You will want to work with an international surrogacy agency that is well versed in the international surrogacy laws and processes of the country you choose. One topic that is often overlooked is the language barrier that may occur. If you find a surrogate in a country that you do not speak the language, you will want the services of a translator to avoid any miscommunication.

As previously mentioned, laws will vary from country to country. Although some countries support and allow international surrogacy, not all will allow both compensated and altruistic. Working with an experienced agency and surrogacy lawyer will help guide you to the best international option.

To learn more about laws where surrogacy is most chosen, follow this link

Risks Involved with International Surrogacy

For many intended families in the United States, they are drawn to surrogacy in other countries because it seems to be a cheaper option than domestic surrogacy. If one of your main factors for pursuing an international surrogacy is cost, you may want to reconsider. Here is why.

Many surrogates from countries that allow compensated surrogacy are doing so strictly for monetary purposes. Whether by choice or force, they become a surrogate because of the money involved, not to provide intended parents with the gift of parenthood. With fewer regulations on medical care and less education on the surrogacy process, there are greater risks that the surrogacy is not being completed ethically and safely.

Because of these concerns, many countries have begun to restrict or outlaw surrogacy.

You will also want to consider the medical regulations in the country your surrogate is from. In many cases, the success rate for embryo transfers is much lower than that of the United States, which means you may have to pay for multiple attempts of an embryo transfer. This causes an unexpected increase in your overall cost.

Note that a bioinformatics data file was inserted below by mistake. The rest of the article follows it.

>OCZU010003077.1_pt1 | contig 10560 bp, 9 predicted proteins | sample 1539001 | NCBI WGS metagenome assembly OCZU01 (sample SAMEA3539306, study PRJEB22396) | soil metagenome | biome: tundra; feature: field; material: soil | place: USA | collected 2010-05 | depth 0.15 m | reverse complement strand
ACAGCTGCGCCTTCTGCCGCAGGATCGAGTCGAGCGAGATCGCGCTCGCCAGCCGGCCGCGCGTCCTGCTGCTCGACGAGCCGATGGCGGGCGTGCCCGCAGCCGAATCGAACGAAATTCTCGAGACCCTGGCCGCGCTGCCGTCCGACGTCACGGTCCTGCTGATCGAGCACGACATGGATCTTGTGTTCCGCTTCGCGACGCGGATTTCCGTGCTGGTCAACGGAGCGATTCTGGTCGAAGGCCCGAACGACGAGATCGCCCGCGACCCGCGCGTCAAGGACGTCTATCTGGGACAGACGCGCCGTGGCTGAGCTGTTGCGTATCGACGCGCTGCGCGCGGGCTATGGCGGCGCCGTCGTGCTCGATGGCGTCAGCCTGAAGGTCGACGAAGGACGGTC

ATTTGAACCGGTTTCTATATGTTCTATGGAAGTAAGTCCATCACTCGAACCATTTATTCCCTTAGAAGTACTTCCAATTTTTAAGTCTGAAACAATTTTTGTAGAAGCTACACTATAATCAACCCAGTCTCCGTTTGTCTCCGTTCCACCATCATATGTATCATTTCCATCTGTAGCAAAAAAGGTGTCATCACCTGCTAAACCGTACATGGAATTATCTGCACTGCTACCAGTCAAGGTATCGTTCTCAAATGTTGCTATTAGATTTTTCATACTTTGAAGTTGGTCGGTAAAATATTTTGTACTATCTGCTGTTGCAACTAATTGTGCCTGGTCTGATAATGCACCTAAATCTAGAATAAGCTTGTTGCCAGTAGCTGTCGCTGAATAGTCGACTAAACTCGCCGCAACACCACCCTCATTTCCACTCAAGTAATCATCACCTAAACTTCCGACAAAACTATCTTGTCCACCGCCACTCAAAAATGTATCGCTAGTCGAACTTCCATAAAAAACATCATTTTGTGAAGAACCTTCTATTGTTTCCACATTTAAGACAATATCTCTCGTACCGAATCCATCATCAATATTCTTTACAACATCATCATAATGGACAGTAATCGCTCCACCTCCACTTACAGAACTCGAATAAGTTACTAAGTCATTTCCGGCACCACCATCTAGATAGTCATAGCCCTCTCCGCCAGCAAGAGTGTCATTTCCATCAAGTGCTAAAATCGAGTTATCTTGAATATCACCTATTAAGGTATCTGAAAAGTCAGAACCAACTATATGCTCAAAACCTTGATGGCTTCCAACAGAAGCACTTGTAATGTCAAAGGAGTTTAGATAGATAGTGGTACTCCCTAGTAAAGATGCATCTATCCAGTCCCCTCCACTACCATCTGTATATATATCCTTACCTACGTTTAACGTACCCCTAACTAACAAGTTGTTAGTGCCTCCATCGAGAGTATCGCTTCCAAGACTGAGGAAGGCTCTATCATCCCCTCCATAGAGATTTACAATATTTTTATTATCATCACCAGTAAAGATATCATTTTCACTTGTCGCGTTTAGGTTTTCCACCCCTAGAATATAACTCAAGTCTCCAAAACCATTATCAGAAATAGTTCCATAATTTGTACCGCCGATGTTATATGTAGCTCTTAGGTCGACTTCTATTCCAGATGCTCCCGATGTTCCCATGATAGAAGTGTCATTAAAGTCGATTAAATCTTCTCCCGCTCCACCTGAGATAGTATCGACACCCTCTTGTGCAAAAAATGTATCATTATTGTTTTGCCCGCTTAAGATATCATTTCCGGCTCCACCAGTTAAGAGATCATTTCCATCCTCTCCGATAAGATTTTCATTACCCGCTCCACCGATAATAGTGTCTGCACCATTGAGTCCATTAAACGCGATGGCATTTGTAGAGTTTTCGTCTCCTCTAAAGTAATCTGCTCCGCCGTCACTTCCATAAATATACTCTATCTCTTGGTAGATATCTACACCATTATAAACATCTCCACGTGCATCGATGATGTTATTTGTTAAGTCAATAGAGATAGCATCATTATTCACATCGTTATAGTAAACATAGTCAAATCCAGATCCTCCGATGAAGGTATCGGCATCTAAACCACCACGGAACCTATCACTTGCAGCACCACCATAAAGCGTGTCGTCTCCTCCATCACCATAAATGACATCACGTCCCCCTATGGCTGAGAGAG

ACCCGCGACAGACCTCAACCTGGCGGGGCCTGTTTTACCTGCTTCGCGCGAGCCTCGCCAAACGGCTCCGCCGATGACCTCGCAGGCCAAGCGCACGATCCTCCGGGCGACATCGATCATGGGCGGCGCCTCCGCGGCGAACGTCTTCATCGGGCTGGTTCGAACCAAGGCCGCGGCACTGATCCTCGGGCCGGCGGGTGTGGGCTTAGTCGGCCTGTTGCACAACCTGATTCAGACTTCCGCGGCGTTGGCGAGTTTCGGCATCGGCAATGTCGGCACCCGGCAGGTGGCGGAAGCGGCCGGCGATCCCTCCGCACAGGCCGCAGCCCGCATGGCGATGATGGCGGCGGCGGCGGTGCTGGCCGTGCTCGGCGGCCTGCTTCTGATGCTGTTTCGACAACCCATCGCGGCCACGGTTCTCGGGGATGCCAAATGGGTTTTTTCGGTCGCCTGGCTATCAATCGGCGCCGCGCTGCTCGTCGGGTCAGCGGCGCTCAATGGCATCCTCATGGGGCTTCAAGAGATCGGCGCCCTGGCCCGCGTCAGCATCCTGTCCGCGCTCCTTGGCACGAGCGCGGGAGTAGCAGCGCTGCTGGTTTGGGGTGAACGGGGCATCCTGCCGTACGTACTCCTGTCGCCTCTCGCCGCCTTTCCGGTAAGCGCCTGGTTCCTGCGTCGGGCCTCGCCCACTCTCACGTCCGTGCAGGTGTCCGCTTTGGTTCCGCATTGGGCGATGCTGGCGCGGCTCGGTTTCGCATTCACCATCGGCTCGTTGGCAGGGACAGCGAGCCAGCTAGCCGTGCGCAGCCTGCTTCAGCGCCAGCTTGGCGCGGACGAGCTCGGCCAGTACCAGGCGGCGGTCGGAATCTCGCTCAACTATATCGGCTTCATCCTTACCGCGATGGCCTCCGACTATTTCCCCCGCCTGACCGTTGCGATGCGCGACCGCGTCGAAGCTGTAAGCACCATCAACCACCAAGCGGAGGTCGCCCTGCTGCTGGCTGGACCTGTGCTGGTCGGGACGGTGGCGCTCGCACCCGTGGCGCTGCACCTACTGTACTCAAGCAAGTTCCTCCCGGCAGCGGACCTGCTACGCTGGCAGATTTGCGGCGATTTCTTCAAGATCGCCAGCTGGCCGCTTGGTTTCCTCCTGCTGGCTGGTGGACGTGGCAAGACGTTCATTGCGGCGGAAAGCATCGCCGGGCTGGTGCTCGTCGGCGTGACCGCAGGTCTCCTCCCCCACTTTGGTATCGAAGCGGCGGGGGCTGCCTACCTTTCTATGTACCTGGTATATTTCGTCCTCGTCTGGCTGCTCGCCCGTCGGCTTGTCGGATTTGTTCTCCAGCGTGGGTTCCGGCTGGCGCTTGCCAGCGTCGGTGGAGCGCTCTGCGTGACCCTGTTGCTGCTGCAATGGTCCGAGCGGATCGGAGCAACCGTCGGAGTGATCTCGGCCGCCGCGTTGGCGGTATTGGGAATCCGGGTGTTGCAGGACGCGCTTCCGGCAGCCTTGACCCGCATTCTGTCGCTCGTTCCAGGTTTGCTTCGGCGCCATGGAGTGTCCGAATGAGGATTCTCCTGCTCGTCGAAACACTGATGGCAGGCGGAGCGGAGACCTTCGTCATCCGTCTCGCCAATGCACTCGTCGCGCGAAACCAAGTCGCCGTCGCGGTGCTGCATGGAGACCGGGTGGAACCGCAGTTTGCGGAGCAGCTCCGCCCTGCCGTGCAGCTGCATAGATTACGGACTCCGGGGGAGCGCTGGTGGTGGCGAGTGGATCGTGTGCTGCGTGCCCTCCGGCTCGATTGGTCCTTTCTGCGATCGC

Another aspect to consider is that although an international surrogacy may appear less expensive initially, travel costs and agency fees can quickly add up. If you are not traveling often, keep in mind time differences, schedule conflicts, language, and cultural barriers will all make staying up to date with your surrogate and communication much more difficult.

None of these risks are meant to scare you or deter you from pursuing an international surrogacy. This information is meant to shine a light on topics you may not have considered. International surrogacy is the right choice for some people, but it is not the right choice for everyone. Researching your options and understanding the potential risks all help you decide what the best path may be. 

Keep in mind, when you choose surrogacy in the United States, everyone involved is doing so under their own free will. All parties are well educated on the process and are protected by the best laws and regulations in the world. 

No matter which way you may be leaning for your surrogacy decision, we strongly suggest contacting a trained surrogacy professional to learn more about the risks involved with international surrogacy programs and to determine which option may be best for you.